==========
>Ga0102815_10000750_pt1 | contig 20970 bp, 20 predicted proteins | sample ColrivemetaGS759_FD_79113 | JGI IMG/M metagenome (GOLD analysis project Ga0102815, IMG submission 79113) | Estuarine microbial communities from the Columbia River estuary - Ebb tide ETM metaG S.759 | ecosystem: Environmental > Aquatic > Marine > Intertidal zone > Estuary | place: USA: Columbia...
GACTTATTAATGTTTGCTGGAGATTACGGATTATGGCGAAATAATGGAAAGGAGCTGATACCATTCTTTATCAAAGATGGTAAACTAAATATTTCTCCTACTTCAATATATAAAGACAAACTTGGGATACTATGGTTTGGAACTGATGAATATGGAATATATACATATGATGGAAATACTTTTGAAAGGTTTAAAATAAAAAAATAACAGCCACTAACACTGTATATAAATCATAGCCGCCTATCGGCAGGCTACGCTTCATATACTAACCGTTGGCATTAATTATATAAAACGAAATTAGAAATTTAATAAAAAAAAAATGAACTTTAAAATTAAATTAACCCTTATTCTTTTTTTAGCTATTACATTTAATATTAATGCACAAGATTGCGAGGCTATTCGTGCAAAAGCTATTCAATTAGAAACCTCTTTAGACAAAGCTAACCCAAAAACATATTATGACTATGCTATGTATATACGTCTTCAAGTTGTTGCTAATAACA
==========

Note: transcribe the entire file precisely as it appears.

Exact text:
>Ga0102815_10000750_pt1 | contig 20970 bp, 20 predicted proteins | sample ColrivemetaGS759_FD_79113 | JGI IMG/M metagenome (GOLD analysis project Ga0102815, IMG submission 79113) | Estuarine microbial communities from the Columbia River estuary - Ebb tide ETM metaG S.759 | ecosystem: Environmental > Aquatic > Marine > Intertidal zone > Estuary | place: USA: Columbia...
GACTTATTAATGTTTGCTGGAGATTACGGATTATGGCGAAATAATGGAAAGGAGCTGATACCATTCTTTATCAAAGATGGTAAACTAAATATTTCTCCTACTTCAATATATAAAGACAAACTTGGGATACTATGGTTTGGAACTGATGAATATGGAATATATACATATGATGGAAATACTTTTGAAAGGTTTAAAATAAAAAAATAACAGCCACTAACACTGTATATAAATCATAGCCGCCTATCGGCAGGCTACGCTTCATATACTAACCGTTGGCATTAATTATATAAAACGAAATTAGAAATTTAATAAAAAAAAAATGAACTTTAAAATTAAATTAACCCTTATTCTTTTTTTAGCTATTACATTTAATATTAATGCACAAGATTGCGAGGCTATTCGTGCAAAAGCTATTCAATTAGAAACCTCTTTAGACAAAGCTAACCCAAAAACATATTATGACTATGCTATGTATATACGTCTTCAAGTTGTTGCTAATAACA